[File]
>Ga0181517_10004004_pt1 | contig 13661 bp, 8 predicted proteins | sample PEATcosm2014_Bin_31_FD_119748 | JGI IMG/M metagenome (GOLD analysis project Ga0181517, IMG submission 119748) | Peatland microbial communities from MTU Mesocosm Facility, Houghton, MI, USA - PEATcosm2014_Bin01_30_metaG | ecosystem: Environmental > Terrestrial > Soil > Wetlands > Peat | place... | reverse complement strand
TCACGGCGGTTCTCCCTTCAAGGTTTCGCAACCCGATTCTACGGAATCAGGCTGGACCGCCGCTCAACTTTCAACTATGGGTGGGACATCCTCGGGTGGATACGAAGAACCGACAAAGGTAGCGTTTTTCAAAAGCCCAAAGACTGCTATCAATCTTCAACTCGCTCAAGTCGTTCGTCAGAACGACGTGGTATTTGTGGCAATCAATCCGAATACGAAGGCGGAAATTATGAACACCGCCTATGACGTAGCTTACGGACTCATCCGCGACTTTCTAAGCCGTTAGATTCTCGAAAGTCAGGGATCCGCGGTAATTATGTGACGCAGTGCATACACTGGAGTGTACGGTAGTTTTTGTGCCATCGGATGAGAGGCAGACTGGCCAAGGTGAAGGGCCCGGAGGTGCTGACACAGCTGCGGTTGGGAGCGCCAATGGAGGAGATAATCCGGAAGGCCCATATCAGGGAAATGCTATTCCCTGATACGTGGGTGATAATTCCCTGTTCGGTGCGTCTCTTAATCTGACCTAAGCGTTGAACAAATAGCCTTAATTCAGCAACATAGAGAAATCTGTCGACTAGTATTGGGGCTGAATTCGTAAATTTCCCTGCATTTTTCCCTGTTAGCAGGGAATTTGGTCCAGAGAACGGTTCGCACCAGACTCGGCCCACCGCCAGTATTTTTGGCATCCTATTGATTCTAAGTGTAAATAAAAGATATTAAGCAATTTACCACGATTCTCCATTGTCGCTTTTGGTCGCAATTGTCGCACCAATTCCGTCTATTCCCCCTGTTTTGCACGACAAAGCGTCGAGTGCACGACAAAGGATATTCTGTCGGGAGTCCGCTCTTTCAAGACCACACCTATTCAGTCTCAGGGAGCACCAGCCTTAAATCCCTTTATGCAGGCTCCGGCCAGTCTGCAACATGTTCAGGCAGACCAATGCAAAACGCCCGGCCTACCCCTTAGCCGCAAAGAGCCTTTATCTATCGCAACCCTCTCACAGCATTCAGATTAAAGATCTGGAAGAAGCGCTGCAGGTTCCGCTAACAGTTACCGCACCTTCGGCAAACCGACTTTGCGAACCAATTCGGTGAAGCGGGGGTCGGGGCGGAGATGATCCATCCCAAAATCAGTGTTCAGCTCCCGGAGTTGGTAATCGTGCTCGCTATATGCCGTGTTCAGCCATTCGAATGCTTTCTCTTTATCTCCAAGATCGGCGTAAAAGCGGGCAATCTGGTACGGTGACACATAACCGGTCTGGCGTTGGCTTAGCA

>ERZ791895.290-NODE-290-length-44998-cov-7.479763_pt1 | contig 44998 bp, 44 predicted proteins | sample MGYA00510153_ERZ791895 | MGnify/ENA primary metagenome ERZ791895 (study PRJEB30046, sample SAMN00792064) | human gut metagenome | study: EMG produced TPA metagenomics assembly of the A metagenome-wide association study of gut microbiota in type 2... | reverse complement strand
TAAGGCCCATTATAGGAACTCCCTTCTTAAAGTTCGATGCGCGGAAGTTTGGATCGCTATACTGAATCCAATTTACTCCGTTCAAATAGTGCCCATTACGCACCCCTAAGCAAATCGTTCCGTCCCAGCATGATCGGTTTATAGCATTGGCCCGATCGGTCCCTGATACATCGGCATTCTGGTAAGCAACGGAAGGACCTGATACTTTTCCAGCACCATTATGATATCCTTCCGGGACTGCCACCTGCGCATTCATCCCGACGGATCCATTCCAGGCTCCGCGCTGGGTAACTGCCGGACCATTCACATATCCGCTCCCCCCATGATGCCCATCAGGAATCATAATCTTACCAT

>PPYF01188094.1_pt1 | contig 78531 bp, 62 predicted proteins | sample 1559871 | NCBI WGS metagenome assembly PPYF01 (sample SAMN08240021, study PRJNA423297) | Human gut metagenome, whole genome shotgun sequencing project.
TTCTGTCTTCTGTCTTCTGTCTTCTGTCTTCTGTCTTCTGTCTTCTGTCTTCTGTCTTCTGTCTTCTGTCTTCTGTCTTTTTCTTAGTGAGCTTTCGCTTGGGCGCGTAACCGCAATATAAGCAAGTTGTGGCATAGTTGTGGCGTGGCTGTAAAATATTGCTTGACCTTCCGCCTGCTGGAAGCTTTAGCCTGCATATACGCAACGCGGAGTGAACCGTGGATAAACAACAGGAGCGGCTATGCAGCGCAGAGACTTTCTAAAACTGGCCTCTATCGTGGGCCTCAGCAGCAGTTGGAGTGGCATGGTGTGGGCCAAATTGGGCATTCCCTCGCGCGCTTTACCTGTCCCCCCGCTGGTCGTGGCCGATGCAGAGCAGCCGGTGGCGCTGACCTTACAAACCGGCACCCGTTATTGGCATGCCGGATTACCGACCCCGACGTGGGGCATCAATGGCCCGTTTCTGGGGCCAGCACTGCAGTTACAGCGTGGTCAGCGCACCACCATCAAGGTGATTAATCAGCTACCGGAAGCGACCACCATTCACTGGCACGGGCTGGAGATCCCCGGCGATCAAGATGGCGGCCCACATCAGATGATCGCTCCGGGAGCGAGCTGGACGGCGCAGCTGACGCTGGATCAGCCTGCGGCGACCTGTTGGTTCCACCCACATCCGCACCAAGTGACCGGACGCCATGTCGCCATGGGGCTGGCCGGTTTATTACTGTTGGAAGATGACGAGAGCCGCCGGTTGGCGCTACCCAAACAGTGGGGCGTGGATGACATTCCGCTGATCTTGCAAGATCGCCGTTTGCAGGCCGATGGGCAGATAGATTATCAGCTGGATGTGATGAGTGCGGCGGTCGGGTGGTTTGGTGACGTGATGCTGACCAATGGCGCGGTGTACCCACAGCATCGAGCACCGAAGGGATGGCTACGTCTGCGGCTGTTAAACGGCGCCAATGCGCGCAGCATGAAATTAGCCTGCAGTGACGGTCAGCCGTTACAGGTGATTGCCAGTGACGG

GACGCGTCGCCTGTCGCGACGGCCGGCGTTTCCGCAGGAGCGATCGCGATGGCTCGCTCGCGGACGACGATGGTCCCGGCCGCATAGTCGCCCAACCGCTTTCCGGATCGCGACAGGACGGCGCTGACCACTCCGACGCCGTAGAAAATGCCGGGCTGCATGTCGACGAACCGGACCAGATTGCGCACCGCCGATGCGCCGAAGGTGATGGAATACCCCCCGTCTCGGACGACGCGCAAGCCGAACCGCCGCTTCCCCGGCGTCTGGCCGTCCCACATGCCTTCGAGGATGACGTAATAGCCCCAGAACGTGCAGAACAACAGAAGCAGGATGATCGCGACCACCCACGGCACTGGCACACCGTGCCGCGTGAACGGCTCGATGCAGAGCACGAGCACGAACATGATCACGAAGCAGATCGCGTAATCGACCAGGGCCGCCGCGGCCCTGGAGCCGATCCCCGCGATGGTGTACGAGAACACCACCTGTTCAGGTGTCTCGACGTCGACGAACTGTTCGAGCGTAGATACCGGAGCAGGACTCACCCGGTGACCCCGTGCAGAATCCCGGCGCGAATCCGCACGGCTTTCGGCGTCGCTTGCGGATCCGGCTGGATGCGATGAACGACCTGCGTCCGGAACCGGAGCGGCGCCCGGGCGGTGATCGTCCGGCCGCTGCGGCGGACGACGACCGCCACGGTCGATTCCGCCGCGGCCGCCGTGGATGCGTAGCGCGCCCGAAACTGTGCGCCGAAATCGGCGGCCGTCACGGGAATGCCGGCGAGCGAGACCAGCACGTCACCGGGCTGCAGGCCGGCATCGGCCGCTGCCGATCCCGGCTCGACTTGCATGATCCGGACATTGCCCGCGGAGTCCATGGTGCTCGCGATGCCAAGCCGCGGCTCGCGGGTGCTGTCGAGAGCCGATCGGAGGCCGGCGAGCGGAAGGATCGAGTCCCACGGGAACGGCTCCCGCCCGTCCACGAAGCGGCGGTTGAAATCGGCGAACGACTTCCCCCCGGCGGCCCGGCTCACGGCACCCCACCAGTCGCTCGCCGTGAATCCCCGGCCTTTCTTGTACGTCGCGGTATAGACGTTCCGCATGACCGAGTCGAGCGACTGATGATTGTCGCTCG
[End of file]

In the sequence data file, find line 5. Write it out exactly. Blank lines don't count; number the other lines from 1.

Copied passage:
>PPYF01188094.1_pt1 | contig 78531 bp, 62 predicted proteins | sample 1559871 | NCBI WGS metagenome assembly PPYF01 (sample SAMN08240021, study PRJNA423297) | Human gut metagenome, whole genome shotgun sequencing project.